SRHRL Past Projects: Workshop on Advocacy in Science

AAAS was awarded a grant from the National Science Foundation to convene a two-day invitational workshop to explore issues related to advocacy in science. The workshop was held on October 17-18, 2011 at AAAS. Many of today’s critical public policy decisions have strong science underpinnings (e.g., climate change and embryonic stem cell research), and policy makers could, and often do, benefit from scientists’ expertise. However, what role, if any, scientists should play as advocates for specific policies is a matter of heated debate both inside the scientific community and in society more generally. Increasingly, scientists are viewed as going beyond merely offering scientific opinions, and instead taking on an advocacy role in policy deliberations, a role that has important implications for the relationship between science and society as well as for public policy decisions.

This workshop was an interdisciplinary effort to examine the definition, contexts and parameters of advocacy as it might be applied to scientists in the policy arena. Participants discussed the normative aspects of such advocacy, including what it means to engage in “responsible advocacy,” the risks and benefits of advocacy for scientists and society, the ethical implications of undertaking various forms advocacy, and the need for resources and education on advocacy for scientists, students, and professional societies. Participants were drawn from a wide range of disciplines, institutional affiliations, backgrounds and perspectives.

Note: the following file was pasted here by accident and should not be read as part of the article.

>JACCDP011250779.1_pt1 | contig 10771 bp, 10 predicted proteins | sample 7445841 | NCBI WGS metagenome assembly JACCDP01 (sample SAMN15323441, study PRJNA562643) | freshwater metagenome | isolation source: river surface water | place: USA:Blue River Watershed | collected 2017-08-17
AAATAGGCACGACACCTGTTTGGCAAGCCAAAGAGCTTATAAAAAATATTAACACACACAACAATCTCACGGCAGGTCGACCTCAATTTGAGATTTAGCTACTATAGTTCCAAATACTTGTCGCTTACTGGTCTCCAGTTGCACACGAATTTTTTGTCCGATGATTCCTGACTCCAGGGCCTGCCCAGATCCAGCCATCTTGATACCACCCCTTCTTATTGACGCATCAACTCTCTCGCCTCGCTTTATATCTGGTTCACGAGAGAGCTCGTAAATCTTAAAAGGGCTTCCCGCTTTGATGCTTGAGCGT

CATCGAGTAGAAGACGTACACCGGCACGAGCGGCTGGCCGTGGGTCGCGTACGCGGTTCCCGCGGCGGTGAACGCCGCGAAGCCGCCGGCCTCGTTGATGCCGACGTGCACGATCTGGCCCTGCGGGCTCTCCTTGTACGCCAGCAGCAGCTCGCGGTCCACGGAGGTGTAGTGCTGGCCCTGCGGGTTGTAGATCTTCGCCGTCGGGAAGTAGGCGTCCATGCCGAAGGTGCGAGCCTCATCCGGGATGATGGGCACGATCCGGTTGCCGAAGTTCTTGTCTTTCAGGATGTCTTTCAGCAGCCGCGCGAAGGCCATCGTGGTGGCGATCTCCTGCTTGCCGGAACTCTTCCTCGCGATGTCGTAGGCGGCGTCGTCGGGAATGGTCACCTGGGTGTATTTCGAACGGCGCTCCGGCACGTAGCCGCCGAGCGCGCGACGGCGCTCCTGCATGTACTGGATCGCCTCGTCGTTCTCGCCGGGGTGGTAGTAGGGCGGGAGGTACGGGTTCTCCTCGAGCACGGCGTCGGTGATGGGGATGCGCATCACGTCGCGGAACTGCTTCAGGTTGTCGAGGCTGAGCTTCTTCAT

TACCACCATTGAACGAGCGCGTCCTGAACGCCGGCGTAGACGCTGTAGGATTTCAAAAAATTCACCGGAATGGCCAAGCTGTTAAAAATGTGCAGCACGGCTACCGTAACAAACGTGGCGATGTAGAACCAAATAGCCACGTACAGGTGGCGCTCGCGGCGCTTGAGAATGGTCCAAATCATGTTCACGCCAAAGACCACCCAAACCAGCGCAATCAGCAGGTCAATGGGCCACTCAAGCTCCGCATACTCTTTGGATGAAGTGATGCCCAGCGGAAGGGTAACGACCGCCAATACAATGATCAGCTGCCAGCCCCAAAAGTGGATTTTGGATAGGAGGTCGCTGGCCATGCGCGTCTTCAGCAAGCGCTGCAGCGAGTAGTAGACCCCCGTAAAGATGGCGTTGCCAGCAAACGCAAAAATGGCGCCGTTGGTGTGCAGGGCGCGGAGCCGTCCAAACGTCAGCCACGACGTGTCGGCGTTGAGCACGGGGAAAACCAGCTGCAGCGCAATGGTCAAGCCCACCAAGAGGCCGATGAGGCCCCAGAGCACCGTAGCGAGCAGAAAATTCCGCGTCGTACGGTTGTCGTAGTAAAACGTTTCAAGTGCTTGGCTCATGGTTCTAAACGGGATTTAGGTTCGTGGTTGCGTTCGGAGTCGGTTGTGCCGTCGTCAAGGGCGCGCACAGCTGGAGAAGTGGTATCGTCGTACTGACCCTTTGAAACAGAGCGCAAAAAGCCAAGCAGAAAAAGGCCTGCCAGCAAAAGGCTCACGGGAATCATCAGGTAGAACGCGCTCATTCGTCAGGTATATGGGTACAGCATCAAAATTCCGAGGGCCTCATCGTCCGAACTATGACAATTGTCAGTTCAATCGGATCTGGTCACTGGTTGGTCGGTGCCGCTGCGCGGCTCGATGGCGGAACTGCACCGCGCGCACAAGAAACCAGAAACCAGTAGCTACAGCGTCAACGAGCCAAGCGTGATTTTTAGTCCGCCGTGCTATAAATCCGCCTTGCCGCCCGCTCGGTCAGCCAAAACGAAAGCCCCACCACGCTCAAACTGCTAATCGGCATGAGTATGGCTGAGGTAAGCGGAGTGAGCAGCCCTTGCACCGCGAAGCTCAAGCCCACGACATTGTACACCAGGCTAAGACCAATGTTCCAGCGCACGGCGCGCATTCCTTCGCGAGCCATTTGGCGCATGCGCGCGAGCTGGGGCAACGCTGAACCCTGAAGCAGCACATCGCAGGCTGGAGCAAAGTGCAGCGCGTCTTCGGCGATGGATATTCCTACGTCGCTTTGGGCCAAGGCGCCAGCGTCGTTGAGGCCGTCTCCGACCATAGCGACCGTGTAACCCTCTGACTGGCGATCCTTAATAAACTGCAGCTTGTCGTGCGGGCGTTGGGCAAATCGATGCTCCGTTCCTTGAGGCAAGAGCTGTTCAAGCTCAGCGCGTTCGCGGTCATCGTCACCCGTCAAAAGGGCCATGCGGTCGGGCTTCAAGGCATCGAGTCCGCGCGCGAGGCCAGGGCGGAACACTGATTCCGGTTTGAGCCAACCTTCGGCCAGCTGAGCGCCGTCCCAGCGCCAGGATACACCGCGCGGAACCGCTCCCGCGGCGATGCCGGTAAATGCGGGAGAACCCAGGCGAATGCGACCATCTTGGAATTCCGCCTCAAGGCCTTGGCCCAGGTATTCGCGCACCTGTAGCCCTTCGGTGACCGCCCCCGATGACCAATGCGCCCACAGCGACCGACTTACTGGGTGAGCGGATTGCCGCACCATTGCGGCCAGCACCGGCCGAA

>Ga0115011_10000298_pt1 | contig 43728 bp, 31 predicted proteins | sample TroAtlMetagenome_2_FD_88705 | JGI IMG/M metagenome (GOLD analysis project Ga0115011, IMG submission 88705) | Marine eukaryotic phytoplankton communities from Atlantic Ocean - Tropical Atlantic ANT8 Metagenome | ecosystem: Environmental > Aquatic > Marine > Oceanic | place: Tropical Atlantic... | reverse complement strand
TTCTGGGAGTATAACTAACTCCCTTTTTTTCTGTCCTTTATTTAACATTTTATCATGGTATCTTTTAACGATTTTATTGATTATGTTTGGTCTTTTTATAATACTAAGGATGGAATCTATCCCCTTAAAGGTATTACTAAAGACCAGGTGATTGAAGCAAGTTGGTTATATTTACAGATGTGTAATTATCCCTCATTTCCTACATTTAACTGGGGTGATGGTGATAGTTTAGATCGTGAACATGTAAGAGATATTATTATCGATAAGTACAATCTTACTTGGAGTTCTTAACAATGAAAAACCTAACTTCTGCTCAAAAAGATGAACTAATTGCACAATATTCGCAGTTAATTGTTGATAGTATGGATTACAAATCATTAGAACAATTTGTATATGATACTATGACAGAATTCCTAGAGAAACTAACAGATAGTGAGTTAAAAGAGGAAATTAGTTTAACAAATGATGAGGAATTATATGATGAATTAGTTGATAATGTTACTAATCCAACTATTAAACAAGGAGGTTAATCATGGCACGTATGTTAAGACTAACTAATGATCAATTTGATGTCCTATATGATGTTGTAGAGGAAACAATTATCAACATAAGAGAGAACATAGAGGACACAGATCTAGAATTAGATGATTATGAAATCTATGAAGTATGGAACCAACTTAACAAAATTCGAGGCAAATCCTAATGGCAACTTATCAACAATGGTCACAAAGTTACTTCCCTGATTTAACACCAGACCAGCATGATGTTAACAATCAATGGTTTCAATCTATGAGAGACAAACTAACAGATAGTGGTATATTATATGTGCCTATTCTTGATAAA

The Workshop was partially supported with funds from the National Science Foundation under Grant No. 1052877.


Agenda Topics

  • Advocacy in Science: What is it? How is it done? How does it affect and how is it affected by our political and scientific institutions? Speaker: Daniel Sarewitz, Ph.D., Professor of Science and Society and Co-Director, Consortium for Science, Policy, and Outcomes, Arizona State University
  • Responsible Advocacy: What are the risks and benefits of advocacy for scientists and society, and what might it mean to engage in “responsible advocacy”? Speaker: Nicholas Steneck, Ph.D., Director, Research Ethics and Integrity Program, University of Michigan Institute for Clinical and Health Research, and Professor Emeritus of History, University of Michigan
  • Researching Advocacy: What do we need to know and how do we learn it in order to describe what advocacy in science “looks like”? Speaker: Joan Sieber, Ph.D., Editor-in-Chief, Journal of Empirical Research on Human Research Ethics (JERHRE), and Professor Emeritus of Psychology, California State University, East Bay
  • What role(s) do/should scientific societies play related to advocacy? Remarks by Glenn Ruskin, ACS, Steve Pierson, ASA, and Janet Rachlow, University of Idaho